Cinderella Sweeping Up

by Gerald Carpenter

Lotte_Lehmann.jpgTHE SUN SETS ON THE WEST: The Music Academy of the West’s 2006 Summer Festival has now joined the foundation of the City of Rome, the Battle of Hastings, and the assassination of Archduke Ferdinand in Shakespeare’s “dark backward and abysm of time.” It is over. The studios and concert halls are silent, the last note of Prokofiev’s Symphony No. 5 has provoked the last outburst of thunderous applause, and the burning summer romances have dissolved in tears of farewell and promises to keep in touch via cell phones and the Internet. Plans for next year are already being made.

If Lotte Lehmann, Otto Klemperer, Efrem Zimbalist, Maurice Abravanel, Ernest Bloch, Darius Milhaud, Arnold Schönberg, Gregor Piatigorsky, or any of the other musical luminaries who made their contributions — material and/or spiritual — to the Music Academy in its formative years were able to revisit this section of Earth this summer, would they recognize it? Would they approve? I think they would most certainly recognize it, although they would be impressed by the exponential increase in the scale of the summer event. And given the quality and number of the musical performances, added to the influence of the articulate and accomplished faculty, they could only approve. “What’s not to like?” is a legitimate question, under the circumstances.

If they felt any disappointment, it would probably stem from the fact that the vibrant baby of 1947 never grew into a year-round music school to rival Juilliard, Curtis, Eastman Rochester, or New England Conservatory, for that was the original plan. (However, just up the road at UCSB, the music department has evolved into just such a world-class music school, whose schedule is almost exactly complementary to that of the Academy.) Instead, it has become a mere semantic scruple to distinguish between the Music Academy, as an academy, and the annual Summer Festival.

If, moreover, these Academy household saints were to remark that the students would benefit from exposure to composers of the rank of Bloch, Schönberg, or Milhaud, one would certainly be justified in countering with the question, “Such as whom?” (This is not to disparage a fine composer like Richard Lavenda, who dropped by July 4 for the performance of his engaging Chiaroscuro; but he is not yet, in terms of reputation, on par with those I mentioned earlier — nor, as far as I know, did he interact with the students in any significant way.)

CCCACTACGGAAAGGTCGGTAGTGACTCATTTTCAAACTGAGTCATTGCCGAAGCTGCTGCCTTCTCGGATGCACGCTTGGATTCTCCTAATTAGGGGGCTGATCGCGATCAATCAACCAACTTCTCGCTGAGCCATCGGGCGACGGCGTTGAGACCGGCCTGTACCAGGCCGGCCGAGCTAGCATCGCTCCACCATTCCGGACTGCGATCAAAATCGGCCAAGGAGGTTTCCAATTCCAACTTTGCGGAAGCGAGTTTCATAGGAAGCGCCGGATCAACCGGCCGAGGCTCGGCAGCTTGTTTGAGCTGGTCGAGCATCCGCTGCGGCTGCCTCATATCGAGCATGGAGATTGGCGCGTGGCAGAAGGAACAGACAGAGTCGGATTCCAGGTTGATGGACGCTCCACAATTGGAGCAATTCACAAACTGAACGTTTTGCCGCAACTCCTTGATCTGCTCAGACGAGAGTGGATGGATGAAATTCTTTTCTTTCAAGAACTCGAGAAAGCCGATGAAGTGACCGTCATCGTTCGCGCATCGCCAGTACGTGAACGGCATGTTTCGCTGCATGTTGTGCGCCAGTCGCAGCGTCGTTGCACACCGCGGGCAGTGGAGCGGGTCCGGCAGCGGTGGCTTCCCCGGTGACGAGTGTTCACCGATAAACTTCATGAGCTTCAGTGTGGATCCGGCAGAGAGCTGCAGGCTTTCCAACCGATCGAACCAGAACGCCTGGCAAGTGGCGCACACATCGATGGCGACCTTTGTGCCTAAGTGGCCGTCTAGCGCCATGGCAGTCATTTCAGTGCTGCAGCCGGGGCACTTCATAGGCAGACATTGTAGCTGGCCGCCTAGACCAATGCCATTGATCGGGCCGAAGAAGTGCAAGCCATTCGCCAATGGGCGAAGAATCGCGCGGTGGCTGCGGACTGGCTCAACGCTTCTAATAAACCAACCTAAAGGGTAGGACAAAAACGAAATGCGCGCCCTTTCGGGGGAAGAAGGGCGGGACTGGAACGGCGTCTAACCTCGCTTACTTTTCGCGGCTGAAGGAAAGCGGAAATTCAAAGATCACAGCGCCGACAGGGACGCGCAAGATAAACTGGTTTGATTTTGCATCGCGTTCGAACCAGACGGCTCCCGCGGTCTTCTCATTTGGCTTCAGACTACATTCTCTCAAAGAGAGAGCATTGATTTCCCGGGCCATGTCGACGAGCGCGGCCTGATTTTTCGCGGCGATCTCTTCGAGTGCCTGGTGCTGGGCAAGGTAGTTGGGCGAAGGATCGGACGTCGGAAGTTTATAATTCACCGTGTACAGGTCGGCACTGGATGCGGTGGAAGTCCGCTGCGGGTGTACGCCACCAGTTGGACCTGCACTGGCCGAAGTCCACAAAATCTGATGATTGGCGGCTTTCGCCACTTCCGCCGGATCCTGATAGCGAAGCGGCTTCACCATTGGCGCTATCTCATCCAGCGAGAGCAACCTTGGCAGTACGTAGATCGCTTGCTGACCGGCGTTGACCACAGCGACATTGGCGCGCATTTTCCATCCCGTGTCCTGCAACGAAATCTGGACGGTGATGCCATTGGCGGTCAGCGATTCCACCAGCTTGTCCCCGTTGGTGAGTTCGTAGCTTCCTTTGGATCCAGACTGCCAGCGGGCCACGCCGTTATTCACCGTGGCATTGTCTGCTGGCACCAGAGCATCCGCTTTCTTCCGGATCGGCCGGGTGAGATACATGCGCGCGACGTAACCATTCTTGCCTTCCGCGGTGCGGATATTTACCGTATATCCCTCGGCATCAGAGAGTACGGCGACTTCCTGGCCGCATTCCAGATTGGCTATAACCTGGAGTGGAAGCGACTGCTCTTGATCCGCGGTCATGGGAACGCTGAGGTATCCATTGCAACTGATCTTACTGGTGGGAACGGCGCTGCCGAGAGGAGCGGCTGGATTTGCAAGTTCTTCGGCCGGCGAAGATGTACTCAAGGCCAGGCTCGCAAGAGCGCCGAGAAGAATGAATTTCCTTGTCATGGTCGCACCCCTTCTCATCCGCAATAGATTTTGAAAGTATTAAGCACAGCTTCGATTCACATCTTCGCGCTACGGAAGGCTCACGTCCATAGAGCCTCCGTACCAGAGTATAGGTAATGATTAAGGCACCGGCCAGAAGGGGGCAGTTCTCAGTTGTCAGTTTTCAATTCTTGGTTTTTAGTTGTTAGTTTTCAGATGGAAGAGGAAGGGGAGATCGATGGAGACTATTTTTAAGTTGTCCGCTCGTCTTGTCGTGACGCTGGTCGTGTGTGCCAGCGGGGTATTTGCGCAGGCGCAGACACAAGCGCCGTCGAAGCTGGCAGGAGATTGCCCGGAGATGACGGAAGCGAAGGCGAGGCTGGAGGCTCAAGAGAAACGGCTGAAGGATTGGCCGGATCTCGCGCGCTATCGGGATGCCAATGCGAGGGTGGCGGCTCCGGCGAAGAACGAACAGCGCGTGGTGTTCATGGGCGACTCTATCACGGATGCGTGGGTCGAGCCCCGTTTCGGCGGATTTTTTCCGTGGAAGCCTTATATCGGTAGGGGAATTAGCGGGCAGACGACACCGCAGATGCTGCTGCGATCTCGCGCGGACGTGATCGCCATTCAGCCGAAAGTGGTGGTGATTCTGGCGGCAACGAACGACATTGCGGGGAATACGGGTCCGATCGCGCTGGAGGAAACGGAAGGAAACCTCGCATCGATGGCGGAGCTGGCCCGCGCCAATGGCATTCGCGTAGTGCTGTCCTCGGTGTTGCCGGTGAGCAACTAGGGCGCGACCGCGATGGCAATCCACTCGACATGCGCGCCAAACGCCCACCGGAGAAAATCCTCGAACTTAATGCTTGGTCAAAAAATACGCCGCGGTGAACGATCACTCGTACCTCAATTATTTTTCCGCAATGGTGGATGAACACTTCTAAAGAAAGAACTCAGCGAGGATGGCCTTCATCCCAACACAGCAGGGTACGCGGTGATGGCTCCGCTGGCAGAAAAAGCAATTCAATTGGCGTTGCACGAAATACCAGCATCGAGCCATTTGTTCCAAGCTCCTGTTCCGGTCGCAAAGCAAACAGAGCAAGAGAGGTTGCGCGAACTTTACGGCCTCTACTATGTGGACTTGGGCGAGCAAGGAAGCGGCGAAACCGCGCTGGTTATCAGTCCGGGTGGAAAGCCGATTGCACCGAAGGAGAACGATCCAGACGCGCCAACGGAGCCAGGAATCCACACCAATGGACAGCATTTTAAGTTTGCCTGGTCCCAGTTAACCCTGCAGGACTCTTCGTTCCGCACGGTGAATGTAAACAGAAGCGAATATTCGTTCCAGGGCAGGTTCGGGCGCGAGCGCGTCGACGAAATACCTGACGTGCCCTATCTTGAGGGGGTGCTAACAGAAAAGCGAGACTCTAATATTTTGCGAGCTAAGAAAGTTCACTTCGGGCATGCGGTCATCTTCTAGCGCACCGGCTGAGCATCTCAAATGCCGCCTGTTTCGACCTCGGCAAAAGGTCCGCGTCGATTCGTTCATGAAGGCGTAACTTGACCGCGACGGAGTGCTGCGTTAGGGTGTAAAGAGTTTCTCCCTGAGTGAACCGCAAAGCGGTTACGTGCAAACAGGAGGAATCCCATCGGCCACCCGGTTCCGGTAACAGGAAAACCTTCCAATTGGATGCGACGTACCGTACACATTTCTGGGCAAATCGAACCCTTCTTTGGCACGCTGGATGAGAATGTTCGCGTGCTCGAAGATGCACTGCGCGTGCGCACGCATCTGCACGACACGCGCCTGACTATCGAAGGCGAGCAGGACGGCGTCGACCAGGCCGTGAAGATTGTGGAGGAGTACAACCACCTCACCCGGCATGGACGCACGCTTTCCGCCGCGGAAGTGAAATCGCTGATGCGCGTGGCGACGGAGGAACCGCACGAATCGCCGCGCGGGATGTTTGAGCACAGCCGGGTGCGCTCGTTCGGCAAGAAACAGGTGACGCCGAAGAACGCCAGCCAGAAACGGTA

At my first Summer Festival, in 1985, just about everything was managed in-house. A single music director, Lawrence Leighton Smith, conducted all the Festival Orchestra concerts (including Concerto Night and the Opera) and the faculty — led then as now by Jerome Lowenthal, Zvi Zeitlin, and Donald McInnes — came, taught, and played for the whole eight weeks. There was usually a composer-in-residence: I remember particularly the residency of Edward Applebaum. (It was a few years before I got completely up to speed on the Music Academy, and if I am mistaken in my memories of how it was, I welcome correction.) Now, each Festival Orchestra performance is conducted by a different person — always a man, so far — and the number of “visiting artists” seems to have increased. Little else has changed, however, except the students, who were wonderful to begin with, and seem to keep getting better all the time.

The two musicians who impressed me the most this year were violinist Kathleen Winkler and the man who conducted the newly formed Academy Chamber Orchestra, Julian Wachner. Winkler has been a star for years, of course, but something in me just started tingling the first time I heard her this year, and every time after that. As for Wachner, he showed the enthusiasm and the interest of a really great teacher, and he conducted brilliantly as well.

Thanks to President NancyBell Coe, Chairman John Burgee, the entire faculty of the Academy, and to the irreplaceable students for another outstanding festival. Thanks, also, to the usual suspects on the Academy staff, and Susan Hodges, for making things so easy for me.

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